[Techtalk] High speed access question

Raven, corporate courtesan raven at oneeyedcrow.net
Wed Oct 3 13:45:06 EST 2001

Heya --

Quoth Kath (Wed, Oct 03, 2001 at 01:05:26PM -0400):
> Now when I go to say, Verio and ask for a channelized T3, do they go to the
> ILEC and have the ILEC do the line from the school to the CO and then Verio
> picks up from the CO to the Verio network (A bit like how the data CLECs and
> the ILECs work?)?

	Most ISPs don't own their own large runs of local-loop fiber.
So though you'll be traveling over the backbone of the ISP, they almost
always have to get your LEC to provide the copper or fiber for the local
loop.  This has been the source of headaches for many an ISP, especially
when the LEC is in the internet business themselves, and is disinclined
to give reseller circuits any sort of good service.  But yes, it's
almost exactly how data CLECs and ILECs work.
> Or would there have to be a dry run between the main access point for the
> district and a Verio facility?  I'm hoping its the first, as the ILEC CO is
> literally next door to the school.

	Not unless Verio is very weird.  Most ISPs will run from their
closest POP through the LEC to you.  So your line would most likely go
through that nearby CO.
> For a Tier1/2 provider, whats the best recommendation? 

	Oooh.  I'm biased -- I work for a Tier 1 provider.  Without
getting my own company involved, I'll just give you my opinions on some
of the other major players.  Sprint sucks.  They have a very draconian
peering policy that can make it difficult or slow for you to get to
sites other providers host.  UUNet/Worldcom is decent, and you get very
attentive customer service, but you will pay through the nose for it.  I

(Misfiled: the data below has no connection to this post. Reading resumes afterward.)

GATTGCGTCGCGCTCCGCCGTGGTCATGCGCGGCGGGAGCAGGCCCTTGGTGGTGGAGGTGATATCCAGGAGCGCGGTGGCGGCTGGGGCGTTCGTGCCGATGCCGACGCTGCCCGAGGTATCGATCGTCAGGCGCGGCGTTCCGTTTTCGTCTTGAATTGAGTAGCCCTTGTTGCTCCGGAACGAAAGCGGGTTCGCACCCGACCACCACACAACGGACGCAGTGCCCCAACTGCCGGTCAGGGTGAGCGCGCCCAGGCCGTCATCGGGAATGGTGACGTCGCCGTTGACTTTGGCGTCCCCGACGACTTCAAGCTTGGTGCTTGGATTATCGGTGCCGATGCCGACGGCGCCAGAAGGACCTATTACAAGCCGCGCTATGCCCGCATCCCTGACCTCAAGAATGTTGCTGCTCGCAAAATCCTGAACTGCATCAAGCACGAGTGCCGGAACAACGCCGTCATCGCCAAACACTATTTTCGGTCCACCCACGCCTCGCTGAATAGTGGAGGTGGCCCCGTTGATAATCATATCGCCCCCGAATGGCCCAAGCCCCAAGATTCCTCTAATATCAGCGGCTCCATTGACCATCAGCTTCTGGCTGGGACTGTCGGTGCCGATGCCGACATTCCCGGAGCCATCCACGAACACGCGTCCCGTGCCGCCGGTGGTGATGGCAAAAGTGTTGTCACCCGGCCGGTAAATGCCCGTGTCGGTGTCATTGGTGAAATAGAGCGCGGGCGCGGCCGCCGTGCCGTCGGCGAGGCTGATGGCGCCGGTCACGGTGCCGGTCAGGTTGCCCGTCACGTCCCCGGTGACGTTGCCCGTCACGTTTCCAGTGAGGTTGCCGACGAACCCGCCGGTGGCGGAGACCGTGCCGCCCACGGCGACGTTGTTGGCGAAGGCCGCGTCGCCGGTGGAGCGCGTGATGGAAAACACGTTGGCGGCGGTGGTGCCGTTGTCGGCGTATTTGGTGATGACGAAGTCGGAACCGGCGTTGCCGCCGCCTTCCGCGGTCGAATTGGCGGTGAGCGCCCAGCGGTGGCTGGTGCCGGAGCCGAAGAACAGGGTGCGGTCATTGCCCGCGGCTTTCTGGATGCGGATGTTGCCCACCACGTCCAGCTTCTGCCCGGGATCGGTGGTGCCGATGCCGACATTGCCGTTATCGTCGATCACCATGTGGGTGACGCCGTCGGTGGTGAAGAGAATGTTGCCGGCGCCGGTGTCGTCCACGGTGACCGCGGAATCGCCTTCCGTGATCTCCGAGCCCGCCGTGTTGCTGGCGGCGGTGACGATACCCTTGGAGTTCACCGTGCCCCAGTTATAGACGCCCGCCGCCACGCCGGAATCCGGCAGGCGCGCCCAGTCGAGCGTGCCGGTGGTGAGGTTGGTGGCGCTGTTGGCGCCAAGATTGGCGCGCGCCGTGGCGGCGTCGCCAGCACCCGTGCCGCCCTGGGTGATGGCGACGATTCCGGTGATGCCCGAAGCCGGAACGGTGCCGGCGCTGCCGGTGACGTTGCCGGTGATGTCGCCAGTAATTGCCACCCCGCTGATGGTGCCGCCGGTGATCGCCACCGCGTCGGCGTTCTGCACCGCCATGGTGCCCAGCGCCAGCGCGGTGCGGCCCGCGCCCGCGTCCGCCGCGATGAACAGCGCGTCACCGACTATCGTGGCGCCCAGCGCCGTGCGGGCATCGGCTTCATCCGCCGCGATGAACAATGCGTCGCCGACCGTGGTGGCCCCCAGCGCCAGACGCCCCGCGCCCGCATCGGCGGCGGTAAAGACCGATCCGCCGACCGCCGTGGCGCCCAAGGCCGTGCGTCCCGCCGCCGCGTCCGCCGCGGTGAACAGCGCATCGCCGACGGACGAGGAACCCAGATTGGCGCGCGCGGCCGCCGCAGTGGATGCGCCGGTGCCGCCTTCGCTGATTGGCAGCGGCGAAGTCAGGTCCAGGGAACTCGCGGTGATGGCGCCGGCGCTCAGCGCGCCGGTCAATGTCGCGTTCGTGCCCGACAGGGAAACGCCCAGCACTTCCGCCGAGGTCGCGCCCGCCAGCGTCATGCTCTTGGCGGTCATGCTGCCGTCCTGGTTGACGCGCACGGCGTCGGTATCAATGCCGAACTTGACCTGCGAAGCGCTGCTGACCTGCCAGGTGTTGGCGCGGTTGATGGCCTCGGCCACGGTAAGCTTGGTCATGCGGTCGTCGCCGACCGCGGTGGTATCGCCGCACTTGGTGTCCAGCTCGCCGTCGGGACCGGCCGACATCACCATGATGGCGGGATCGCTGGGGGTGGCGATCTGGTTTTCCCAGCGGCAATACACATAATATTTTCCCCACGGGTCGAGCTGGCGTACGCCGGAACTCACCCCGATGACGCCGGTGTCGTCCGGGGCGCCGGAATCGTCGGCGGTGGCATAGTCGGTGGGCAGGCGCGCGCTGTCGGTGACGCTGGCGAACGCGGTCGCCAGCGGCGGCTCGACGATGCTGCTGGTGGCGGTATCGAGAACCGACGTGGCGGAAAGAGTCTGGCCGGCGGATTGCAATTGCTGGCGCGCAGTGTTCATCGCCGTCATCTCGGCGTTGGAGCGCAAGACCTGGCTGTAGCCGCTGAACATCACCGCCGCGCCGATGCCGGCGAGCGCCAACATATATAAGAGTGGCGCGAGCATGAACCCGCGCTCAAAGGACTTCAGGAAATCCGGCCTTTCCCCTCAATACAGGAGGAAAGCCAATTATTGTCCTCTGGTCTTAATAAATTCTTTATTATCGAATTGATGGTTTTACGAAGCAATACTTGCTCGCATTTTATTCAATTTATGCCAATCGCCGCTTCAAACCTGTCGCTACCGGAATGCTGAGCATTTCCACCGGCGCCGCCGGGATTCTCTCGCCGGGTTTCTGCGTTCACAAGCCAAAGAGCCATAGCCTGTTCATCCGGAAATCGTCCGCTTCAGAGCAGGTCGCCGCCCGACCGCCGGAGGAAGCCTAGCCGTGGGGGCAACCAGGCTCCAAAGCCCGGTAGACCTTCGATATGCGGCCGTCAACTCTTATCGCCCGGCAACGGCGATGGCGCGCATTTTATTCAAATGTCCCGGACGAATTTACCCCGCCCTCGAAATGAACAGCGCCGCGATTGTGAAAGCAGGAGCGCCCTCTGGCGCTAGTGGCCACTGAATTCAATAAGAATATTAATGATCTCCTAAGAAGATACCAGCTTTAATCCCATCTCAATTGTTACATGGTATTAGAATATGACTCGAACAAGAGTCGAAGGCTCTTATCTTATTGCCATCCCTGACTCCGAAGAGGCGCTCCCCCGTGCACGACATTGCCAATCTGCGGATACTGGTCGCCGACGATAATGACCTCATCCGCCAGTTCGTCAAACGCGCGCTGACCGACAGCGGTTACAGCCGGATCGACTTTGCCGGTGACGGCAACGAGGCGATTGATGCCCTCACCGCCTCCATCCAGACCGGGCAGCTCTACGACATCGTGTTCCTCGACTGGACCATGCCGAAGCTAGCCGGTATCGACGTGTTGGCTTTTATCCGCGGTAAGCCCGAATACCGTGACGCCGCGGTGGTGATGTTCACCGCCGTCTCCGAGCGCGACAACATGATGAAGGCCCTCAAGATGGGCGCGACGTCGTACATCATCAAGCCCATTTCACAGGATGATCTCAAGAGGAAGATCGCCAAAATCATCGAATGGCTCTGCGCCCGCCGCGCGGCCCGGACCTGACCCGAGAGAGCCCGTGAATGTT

don't have much personal experience with Verio.  Applied Theory is
decent, too.

> I'd rather go
> right to Verio, but I know AppliedTheory does a lot of other services
> (setting up routers and such).  Does Verio do the same?

	I don't know -- but most providers offer some sort of managed
care product, where they retain ownership and configuration power over
the router, and you're essentially just renting it from them.  It's very
common; I can't think of a Tier 1 that doesn't do that.
> Now, on equipment.  Does this mean I'll need a Crisco and CSU/DSU on both
> ends of each line between the other schools and the main access point (the
> HS)?  Would a 2500 be enough on each end?

	Many of the Ciscos now have embedded CSU/DSUs on their cards, so
you won't need an external one.  The 2500 series are fairly old, and do
need the external CSU/DSUs, but they can easily handle a T1, and two
T1's in some models.  The newer version is the 2600 series -- same size
and functionality, but better hardware, modular WIC cards with embedded
CSU/DSU so that if one fails, you can replace the card and not the whole

	You will need a router and CSU/DSU on each end of every T1.  So
for the high school, if you have 10 or so T1s terminating into it and a
couple T3's going out, you're probably looking at a 7200 model.

	Talk to your sales people about hardware coverage.  If you buy
your own hardware, make sure you get a replacement clause in case of
hardware failure from Cisco.
> Elem School Router --> Opposite router at HS --> Priv Network Switch -->
> Firewalls --> Main Router to Provider

	Yah, that sounds sensible to me.


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 software in an anonymous forun so that others will be reminded of the
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 -- the WAY over the top Homeland Cyber Defense Initiative, 

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